Eman G. Haggag
Helwan University, Egypt
Eman Haggag has received her Ph.D. through Scientific Channel program between Helwan University, Cairo, Egypt and Texas University, Austin USA, she worked in Tufts University, Boston, USA, George-August University, Germany, Dubai Pharmacy College, UAE and now she is Head, Pharmacognosy Dept., Pharmacy School, Helwan University. She attended international conferences; Colorado, Algeria and Dubai. She has supervised more than 10 of Master and Ph.D. thesis in active constituents' isolation and identification from medicinal herbs. She has published more than 25 papers in reputed journals. She is a holder of an international patent for an Herbal tea for treatment of Bronchial Asthma.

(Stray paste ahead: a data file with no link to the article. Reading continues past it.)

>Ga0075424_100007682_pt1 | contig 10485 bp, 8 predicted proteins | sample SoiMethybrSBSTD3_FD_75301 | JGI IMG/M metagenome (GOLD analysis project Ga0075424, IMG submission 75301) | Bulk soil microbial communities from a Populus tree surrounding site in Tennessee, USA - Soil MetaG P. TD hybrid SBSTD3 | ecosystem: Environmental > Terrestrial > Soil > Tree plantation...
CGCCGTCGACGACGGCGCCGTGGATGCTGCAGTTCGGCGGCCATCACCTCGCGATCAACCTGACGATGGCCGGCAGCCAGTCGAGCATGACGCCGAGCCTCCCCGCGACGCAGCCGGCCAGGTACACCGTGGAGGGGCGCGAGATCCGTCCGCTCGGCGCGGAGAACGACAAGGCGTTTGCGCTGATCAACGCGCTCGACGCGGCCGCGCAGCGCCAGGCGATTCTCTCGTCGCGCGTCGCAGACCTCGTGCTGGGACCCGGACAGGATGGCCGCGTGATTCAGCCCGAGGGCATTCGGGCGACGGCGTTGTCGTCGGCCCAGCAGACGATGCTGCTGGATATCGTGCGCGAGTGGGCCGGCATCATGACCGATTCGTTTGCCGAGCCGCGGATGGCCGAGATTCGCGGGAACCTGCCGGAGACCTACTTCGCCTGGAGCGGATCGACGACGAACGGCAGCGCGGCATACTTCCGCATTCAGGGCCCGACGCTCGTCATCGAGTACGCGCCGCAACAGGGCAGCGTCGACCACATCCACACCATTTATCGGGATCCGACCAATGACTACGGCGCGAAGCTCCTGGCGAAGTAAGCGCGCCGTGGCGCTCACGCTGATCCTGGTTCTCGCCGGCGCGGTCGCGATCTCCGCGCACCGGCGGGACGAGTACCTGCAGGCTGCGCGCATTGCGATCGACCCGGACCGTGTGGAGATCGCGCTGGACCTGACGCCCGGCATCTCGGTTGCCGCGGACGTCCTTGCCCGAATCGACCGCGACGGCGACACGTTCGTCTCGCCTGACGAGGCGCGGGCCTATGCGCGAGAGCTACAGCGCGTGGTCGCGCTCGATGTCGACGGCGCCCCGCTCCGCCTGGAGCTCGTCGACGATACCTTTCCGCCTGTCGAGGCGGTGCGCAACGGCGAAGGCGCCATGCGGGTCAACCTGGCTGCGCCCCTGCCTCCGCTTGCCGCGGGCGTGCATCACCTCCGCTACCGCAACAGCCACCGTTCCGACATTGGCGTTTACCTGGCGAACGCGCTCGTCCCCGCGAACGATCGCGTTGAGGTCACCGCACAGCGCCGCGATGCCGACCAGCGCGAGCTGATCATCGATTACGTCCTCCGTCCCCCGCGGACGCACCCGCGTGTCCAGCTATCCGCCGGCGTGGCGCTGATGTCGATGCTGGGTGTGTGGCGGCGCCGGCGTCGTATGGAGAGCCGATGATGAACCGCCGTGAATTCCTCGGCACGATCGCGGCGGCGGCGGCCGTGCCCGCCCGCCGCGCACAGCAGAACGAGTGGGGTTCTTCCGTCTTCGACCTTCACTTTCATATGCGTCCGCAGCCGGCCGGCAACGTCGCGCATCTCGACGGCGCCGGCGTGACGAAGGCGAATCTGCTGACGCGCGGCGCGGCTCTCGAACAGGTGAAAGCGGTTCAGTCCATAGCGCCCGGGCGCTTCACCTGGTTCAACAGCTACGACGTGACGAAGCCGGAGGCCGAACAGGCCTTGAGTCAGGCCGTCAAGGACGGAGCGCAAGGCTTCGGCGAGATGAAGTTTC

The use of medicinal plants for treating diseases is the oldest existing method that humanity has tried to cope with illness, in high-income countries, the widespread use of Phytotherapy declined at the end of the first era of the twentieth century, due to the development and production of synthetic medicine, however during the past few decades, the use of Phytotherapy started to increase in low and middle-income countries even in industrial countries. Therefore complementary and alternative medicine usage would be expected to be high. Most allergy patients are self-medicate as they got bored of using medicine due to its the long term usage. Histamine is one of the main allergic mediators released in episodes of bronchial asthma. Mast cells in the lungs are a rich source of the histamine released in asthma attacks, which when they are triggered immunologically (IgE/anti-IgE) or chemically (compound 48/80) they release numerous allergy molecules. Therefore this study aimed to evaluate a water herbal tea of eight herbs (chamomile, saffron, anise, fennel, caraway, licorice, cardamom and black seed) as inhibitory drug for histamine release in-vitro and in-vivo study. The inhibitory effect was compared to that of the flavonoid quercetin. The herbal tea inhibited histamine release from chemically- and immunologically-induced cells by 81% and 85%, respectively. The clinical results showed significant improvements of sleep discomfort cough frequency and cough intensity in addition to increased percentages of FEV1/FVC in patients suffering from allergic asthma, who used the herbal tea compared to those who used the placebo tea.